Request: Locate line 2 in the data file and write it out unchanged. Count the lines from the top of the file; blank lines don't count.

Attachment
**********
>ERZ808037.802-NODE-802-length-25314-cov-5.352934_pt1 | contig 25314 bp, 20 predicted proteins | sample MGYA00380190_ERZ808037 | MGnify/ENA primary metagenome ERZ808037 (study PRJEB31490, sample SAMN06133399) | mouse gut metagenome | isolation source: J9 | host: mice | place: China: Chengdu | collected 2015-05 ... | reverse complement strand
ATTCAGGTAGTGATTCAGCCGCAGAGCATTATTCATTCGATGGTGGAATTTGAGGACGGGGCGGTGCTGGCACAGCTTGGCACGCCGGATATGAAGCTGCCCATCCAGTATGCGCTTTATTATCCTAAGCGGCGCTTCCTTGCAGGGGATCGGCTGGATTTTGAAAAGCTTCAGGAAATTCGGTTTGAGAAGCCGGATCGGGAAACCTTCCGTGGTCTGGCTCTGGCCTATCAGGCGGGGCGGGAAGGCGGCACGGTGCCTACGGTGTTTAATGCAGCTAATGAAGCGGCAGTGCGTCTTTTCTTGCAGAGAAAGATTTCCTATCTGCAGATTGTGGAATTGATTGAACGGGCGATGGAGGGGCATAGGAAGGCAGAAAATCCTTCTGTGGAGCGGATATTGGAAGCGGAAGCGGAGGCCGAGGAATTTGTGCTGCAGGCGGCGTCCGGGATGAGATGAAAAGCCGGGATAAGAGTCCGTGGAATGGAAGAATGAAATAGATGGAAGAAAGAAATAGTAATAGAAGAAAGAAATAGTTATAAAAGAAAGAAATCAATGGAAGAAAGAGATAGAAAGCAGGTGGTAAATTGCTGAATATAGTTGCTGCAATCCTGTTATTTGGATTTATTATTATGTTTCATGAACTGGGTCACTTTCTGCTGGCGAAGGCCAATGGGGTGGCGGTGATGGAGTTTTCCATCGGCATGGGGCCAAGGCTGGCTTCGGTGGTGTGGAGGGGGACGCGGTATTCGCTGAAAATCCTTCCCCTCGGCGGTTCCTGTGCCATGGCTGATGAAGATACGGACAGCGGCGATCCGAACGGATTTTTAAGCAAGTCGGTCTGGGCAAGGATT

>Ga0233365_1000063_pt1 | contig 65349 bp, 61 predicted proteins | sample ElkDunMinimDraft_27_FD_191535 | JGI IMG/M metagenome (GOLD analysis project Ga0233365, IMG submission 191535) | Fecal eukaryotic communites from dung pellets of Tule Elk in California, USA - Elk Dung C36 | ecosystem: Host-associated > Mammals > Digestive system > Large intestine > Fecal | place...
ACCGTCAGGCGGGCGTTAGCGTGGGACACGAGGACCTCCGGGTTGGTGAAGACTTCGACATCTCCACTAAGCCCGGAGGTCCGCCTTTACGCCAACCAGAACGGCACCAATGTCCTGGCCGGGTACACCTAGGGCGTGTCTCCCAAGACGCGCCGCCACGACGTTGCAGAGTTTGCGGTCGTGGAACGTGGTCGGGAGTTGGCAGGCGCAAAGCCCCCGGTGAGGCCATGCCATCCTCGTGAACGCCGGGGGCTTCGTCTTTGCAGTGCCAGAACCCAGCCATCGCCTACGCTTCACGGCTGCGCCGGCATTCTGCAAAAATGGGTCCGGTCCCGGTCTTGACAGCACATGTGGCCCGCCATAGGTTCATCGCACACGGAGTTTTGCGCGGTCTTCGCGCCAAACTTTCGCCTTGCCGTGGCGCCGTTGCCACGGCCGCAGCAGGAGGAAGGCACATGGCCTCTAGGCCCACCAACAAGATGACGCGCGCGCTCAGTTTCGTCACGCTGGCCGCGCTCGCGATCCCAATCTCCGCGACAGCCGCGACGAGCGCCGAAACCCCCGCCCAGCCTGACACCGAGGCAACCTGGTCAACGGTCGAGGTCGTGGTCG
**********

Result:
ATTCAGGTAGTGATTCAGCCGCAGAGCATTATTCATTCGATGGTGGAATTTGAGGACGGGGCGGTGCTGGCACAGCTTGGCACGCCGGATATGAAGCTGCCCATCCAGTATGCGCTTTATTATCCTAAGCGGCGCTTCCTTGCAGGGGATCGGCTGGATTTTGAAAAGCTTCAGGAAATTCGGTTTGAGAAGCCGGATCGGGAAACCTTCCGTGGTCTGGCTCTGGCCTATCAGGCGGGGCGGGAAGGCGGCACGGTGCCTACGGTGTTTAATGCAGCTAATGAAGCGGCAGTGCGTCTTTTCTTGCAGAGAAAGATTTCCTATCTGCAGATTGTGGAATTGATTGAACGGGCGATGGAGGGGCATAGGAAGGCAGAAAATCCTTCTGTGGAGCGGATATTGGAAGCGGAAGCGGAGGCCGAGGAATTTGTGCTGCAGGCGGCGTCCGGGATGAGATGAAAAGCCGGGATAAGAGTCCGTGGAATGGAAGAATGAAATAGATGGAAGAAAGAAATAGTAATAGAAGAAAGAAATAGTTATAAAAGAAAGAAATCAATGGAAGAAAGAGATAGAAAGCAGGTGGTAAATTGCTGAATATAGTTGCTGCAATCCTGTTATTTGGATTTATTATTATGTTTCATGAACTGGGTCACTTTCTGCTGGCGAAGGCCAATGGGGTGGCGGTGATGGAGTTTTCCATCGGCATGGGGCCAAGGCTGGCTTCGGTGGTGTGGAGGGGGACGCGGTATTCGCTGAAAATCCTTCCCCTCGGCGGTTCCTGTGCCATGGCTGATGAAGATACGGACAGCGGCGATCCGAACGGATTTTTAAGCAAGTCGGTCTGGGCAAGGATT